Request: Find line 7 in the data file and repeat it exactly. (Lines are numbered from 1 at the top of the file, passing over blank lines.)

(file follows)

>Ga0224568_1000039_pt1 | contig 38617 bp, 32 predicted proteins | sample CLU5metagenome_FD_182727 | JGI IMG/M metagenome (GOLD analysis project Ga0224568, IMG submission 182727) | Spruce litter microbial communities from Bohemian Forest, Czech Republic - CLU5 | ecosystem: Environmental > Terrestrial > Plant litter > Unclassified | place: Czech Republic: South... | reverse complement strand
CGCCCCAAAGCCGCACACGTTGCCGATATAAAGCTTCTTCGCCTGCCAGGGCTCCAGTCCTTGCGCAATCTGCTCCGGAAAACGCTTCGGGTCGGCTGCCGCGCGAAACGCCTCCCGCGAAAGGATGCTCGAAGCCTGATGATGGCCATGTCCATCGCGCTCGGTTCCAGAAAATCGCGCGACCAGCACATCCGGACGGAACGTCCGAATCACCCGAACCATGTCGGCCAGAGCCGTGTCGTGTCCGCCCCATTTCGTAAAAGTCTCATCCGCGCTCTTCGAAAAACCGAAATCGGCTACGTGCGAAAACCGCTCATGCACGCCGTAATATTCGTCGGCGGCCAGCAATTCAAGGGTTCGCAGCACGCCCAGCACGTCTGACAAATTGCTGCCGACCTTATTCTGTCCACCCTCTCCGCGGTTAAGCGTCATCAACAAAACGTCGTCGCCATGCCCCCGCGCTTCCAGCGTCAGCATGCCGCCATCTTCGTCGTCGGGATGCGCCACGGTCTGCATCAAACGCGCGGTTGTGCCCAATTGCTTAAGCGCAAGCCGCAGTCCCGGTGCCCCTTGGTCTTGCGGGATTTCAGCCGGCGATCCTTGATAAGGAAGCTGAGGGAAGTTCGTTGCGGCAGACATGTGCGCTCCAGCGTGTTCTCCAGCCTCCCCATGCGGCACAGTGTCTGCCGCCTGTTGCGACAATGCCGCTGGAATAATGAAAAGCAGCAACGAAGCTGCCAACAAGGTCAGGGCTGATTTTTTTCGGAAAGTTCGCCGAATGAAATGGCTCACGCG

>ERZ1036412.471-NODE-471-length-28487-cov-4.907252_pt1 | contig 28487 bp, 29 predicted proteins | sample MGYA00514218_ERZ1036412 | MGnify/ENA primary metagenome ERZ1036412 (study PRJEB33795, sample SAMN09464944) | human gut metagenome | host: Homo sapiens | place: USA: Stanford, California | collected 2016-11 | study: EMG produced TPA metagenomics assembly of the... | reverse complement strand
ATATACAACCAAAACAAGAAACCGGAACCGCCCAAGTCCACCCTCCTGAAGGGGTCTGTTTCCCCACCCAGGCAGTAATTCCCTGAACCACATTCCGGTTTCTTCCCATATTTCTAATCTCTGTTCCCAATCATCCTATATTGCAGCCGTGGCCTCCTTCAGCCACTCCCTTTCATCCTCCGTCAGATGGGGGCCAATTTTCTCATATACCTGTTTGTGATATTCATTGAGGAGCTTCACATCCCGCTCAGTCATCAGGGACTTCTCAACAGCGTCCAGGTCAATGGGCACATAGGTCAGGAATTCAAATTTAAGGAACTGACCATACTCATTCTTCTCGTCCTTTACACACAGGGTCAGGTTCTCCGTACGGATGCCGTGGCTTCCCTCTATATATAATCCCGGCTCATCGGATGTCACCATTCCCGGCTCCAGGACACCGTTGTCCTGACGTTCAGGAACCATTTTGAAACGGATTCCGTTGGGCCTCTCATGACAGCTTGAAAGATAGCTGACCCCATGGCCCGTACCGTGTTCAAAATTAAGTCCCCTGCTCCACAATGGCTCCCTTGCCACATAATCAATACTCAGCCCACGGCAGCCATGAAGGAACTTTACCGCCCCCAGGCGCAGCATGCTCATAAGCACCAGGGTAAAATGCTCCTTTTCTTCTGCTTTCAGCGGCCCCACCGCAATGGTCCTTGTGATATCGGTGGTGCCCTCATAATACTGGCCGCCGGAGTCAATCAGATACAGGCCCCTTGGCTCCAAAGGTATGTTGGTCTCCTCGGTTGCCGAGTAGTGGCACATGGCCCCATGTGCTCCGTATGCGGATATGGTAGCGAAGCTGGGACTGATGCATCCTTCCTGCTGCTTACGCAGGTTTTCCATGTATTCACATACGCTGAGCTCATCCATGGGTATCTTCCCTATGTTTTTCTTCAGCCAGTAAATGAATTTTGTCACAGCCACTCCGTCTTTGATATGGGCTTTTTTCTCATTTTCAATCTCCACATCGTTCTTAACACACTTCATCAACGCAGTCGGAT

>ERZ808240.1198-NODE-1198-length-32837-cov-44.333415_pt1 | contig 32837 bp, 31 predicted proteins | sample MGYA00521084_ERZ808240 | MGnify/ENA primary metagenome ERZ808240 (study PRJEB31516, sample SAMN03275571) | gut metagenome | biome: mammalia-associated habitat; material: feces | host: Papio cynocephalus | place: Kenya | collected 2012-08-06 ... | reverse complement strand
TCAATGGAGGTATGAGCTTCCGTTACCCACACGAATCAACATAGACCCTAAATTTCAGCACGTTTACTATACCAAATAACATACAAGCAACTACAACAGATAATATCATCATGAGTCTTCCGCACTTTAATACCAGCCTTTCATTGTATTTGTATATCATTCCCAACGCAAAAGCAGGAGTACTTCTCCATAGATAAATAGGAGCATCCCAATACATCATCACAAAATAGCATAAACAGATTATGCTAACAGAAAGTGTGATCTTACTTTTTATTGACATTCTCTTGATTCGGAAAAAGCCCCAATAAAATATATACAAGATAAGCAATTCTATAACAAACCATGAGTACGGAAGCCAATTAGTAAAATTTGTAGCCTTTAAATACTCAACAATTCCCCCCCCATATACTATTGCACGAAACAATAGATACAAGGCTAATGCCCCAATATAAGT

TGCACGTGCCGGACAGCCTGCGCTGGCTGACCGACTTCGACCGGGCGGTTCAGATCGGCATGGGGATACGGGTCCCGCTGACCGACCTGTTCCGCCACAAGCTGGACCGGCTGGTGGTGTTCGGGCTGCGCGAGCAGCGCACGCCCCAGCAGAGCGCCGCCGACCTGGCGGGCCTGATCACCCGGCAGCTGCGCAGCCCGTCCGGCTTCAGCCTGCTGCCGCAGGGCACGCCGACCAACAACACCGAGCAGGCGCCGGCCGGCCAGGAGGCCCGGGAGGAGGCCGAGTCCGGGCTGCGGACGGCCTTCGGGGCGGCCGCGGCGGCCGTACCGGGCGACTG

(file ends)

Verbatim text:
TGCACGTGCCGGACAGCCTGCGCTGGCTGACCGACTTCGACCGGGCGGTTCAGATCGGCATGGGGATACGGGTCCCGCTGACCGACCTGTTCCGCCACAAGCTGGACCGGCTGGTGGTGTTCGGGCTGCGCGAGCAGCGCACGCCCCAGCAGAGCGCCGCCGACCTGGCGGGCCTGATCACCCGGCAGCTGCGCAGCCCGTCCGGCTTCAGCCTGCTGCCGCAGGGCACGCCGACCAACAACACCGAGCAGGCGCCGGCCGGCCAGGAGGCCCGGGAGGAGGCCGAGTCCGGGCTGCGGACGGCCTTCGGGGCGGCCGCGGCGGCCGTACCGGGCGACTG